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It’s true, and the types depend on what they eat! 

Sage grouse eat sagebrush and other foods through the spring, summer and fall, but in winter, their diet is 100% sagebrush leaves. Sagebrush leaves contain a chemical called “terpenes,” the aromatic compounds found in many plants. Terpenes are toxic in high concentrations, so in the sage grouse's gut, terpenes are separated and stored in the cecum, a pouch in the lower stomach. Terpenes are excreted separately as caecal droppings which look like black tar the size of silver dollars. Caecal droppings are initially green, but cure to black quickly in the sun; they usually decay within days or weeks depending on precipitation. They are found most often in the winter and early spring when the diet is still purely sagebrush.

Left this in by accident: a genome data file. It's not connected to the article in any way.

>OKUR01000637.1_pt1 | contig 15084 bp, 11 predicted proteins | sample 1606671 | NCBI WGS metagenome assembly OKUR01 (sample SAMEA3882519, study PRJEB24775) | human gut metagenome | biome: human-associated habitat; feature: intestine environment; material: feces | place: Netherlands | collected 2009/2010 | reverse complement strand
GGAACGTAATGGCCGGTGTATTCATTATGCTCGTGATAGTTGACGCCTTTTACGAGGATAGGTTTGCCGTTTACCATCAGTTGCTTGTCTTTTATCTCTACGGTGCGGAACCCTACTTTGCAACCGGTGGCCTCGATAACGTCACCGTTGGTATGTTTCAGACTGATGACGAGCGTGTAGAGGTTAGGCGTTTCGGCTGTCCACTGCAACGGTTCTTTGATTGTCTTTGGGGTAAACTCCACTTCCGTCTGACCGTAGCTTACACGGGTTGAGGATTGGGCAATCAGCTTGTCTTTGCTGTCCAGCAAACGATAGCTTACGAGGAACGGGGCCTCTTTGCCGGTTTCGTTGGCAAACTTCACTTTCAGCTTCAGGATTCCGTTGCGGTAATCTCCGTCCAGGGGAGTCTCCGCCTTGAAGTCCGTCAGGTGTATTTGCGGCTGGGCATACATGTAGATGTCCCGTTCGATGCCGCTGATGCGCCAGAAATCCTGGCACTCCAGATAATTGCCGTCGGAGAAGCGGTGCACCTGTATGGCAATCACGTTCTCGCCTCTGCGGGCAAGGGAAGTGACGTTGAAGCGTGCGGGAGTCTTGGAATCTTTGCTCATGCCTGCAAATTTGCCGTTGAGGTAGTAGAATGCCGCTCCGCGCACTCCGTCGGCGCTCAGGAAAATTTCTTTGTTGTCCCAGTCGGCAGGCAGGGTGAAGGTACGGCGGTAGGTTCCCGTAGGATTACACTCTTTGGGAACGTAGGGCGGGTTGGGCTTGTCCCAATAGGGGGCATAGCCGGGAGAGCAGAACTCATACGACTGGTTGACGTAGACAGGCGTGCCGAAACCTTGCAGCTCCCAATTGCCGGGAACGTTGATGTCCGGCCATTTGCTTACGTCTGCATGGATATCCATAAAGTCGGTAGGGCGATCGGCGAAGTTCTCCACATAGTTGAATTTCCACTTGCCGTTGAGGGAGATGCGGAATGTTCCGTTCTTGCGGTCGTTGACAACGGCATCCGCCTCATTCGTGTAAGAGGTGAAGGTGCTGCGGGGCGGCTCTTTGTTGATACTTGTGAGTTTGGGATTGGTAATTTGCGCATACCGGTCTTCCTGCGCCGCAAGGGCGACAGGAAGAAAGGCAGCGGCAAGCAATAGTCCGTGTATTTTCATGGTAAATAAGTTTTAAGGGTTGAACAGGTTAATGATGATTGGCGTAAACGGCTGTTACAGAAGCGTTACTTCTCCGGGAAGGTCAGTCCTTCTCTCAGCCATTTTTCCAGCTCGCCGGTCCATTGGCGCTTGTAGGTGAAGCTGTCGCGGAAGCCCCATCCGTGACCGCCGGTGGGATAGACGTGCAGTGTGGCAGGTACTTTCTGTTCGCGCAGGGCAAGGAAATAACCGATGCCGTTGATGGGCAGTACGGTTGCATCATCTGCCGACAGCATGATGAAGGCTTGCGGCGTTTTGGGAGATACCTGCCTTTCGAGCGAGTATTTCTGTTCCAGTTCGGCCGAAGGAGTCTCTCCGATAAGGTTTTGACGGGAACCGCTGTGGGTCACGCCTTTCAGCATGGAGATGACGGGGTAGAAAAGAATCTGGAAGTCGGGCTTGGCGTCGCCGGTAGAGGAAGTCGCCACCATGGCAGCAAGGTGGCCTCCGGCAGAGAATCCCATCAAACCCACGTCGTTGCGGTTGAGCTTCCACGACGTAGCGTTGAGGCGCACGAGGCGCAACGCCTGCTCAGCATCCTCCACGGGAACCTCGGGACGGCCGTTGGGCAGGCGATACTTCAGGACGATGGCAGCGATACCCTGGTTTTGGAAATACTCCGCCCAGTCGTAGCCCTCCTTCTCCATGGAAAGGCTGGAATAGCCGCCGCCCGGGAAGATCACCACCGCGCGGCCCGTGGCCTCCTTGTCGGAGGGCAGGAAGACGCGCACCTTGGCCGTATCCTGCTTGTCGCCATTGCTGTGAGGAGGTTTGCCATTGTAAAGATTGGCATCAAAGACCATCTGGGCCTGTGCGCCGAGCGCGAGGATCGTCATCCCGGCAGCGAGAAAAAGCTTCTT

The rest of the sagebrush plant, and everything else sage grouse eat, are excreted out as fecal pellets. Those pellets are cylindrical and various shades of olive green fading to white. Fecal droppings can last for years, though they fade with time. Some people think they look like white Cheetos. 

Most other animals don’t live on a 100% sagebrush diet, but mix sagebrush with other plants to dilute the terpenes. The pictures show the difference between droppings seen on a lek (along with feathers and tracks) versus droppings near a roosting (sleeping) site.

Leslie Schreiber
Sage grouse and sagebrush biologist

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